Is it too early to get excited by Troy Parrott?
Is it too early to get excited by Troy Parrott?
If you have to ask the question it most likely means that it probably is, but nevertheless, Parrott already looks like one of Irish football's most exciting prospects in some time and at what point do we allow ourselves to believe that he can become the player that we're all hoping that he can be?
Given how the careers of some of Ireland's previous underage stars developed the answer realistically won't be revealed this decade, but, by the same token, the Ireland U17 forward is currently tied for the leading goalscorer at the 2018 UEFA European Under-17 Championship and that's hard to ignore.
Parrott looks like a player that has been blessed with genuine guile, skill, ability and touch, which, in an Irish football context, invariably means that one day he will be the type of player that will be benched for away games and will become a 78-year-old Eamon Dunphy's go-to calling card when he's asked by Darragh Maloney 'what's wrong with Ireland's attack' during RTE's coverage of the 2026 FIFA World Cup qualifiers.
Irish football fans have become so desperate for anyone with genuine technical quality to breakthrough to the senior side that we breathe a sigh of relief when Declan Rice declares for the national team and we immediately question why Michael Obafemi isn't fast-tracked into the senior squad when he makes a guest appearance off the bench for an injury-hit Southampton.
We've become so accustomed to watching Glenn Whelan, Jeff Hendrick and Daryl Muphy over the course of this decade that the memories of sides with Roy Keane, Damien Duff and Robbie Keane begin to fade further and further away into the distance.
It's unfair to place such expectations on Parrott at this stage of his underage career but he's already shown that he has the type of ability that Irish football has been lacking, with the exception of Wes Hoolahan, during the Martin O'Neill era.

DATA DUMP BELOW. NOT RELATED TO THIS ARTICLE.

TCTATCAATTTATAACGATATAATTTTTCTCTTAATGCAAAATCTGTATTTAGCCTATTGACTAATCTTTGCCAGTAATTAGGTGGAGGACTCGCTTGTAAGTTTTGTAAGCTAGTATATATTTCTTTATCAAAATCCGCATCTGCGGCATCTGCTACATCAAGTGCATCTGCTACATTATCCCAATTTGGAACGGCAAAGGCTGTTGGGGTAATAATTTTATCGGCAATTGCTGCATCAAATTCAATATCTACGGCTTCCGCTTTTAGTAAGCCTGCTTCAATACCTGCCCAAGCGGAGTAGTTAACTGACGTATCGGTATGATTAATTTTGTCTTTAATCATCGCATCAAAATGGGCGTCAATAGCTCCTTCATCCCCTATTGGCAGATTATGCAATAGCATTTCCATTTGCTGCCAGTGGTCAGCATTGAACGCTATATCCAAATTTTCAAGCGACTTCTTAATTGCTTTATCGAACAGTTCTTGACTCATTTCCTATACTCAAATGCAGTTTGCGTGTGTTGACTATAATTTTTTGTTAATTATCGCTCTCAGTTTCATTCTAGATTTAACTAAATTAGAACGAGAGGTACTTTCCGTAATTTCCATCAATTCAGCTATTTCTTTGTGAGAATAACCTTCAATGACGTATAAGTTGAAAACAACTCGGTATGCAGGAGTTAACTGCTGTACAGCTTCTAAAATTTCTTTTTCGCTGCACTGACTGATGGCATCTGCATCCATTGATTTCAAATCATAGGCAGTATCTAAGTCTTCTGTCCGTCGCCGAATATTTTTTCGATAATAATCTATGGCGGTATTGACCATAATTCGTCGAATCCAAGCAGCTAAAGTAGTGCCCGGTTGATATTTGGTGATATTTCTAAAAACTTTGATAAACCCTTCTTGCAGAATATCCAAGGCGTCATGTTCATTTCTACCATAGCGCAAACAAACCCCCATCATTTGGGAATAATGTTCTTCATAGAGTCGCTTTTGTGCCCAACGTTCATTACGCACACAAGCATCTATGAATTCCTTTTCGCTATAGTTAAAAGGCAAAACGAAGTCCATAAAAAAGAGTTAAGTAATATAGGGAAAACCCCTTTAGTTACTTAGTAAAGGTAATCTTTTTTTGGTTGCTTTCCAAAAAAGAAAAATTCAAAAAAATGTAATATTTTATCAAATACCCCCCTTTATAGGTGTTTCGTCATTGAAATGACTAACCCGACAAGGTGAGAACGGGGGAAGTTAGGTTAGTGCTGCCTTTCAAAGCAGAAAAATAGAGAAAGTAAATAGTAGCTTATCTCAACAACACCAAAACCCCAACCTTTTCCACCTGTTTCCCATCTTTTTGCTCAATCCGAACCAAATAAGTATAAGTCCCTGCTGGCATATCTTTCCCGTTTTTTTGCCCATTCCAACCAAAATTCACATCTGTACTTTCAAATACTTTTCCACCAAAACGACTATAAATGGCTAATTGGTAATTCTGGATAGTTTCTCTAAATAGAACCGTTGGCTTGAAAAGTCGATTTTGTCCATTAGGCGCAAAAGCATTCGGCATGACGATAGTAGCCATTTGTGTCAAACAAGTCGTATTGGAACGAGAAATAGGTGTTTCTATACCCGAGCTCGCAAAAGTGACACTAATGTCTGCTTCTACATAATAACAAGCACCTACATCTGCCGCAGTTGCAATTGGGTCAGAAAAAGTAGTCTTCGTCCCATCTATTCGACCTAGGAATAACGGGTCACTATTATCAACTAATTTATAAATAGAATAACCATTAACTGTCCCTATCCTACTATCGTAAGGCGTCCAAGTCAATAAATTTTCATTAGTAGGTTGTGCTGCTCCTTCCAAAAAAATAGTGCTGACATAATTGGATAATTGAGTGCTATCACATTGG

If the 5-1 humiliation to Denmark taught us anything other than it's not a great idea to suddenly switch to a diamond formation in the final match of a World Cup qualifying campaign, it's that Ireland simply did not have a player on a level that was remotely close to Christian Eriksen.
For the record, Denmark didn't either, but Eriksen's hat-trick on that sobering night last November underlined just how limited Ireland's brand of football can be.
Of course, signs of Ireland's limitations were there from the very first game of the World Cup qualifying campaign against Serbia, if not long before that unfaithful night in Belgrade, but when a 35-year-old Championship midfielder was by some distance Ireland's best creative player it served to only highlight the desperate need to fill that void once Hoolahan finally called time on his international career.
Maybe Parrott one day occupies a role in an Irish side where players turn to him to be the difference maker but we once thought Jack Byrne and Robbie Brady would do the same in international football.
Brady was a star in underage football for Ireland and holds the record for most goals at U21 level. He was primarily used on the wing and as an attacking midfielder before moving to left-back, centre midfield and occasionally on the wing as a senior international.
Similarly, Byrne was hailed by former Manchester City youth coach Patrick Vieira as one of the club's most exciting prospects following a UEFA Youth League campaign where he scored six goals in a team that featured future City striker Kelechi Iheanacho.
Former Ireland U21 manager Noel King said that Byrne had 'a chance to be a top player' while he had him at underage level, and maybe he still does, but you figure he'll need to move on from Oldham Athletic and League Two next season if he's going to fulfill the potential that had the likes of Vieira once contrasting the differences between him and the likes of Roy Keane and Paul Scholes.
Parrott should be placed under no such constraints or be burdened by no such comparisons to established internationals, but he has shown promise and ability, and some balls too.
He scored a panenka penalty for Spurs against Juventus.
Vs juventus ✌️ pic.twitter.com/Q6HQ1Cc1Wx
— Troy Parrott (@troyparrott9) April 3, 2018
In an age where the senior team are winning World Cup qualifiers with two shots on target and 28% possession, it's refreshing and encouraging to see a player like Parrott come through the underage ranks and play with such confidence and expression that it gives you hope that Irish football can once again be more than Daryl Murphy barreling into defenders or Shane Duffy being the country's primary goal threat from the centre of defence.
As seen with Brady, Byrne, Conor Clifford and countless others, underage form doesn't always carry over into the senior international side but maybe it does with Parrott. Maybe he's the next prospect that breaks through and one day becomes the player that Ireland desperately need.
It's far too early to tell if that will be the case but is it too early to get excited? Not when he's doing this on a regular basis.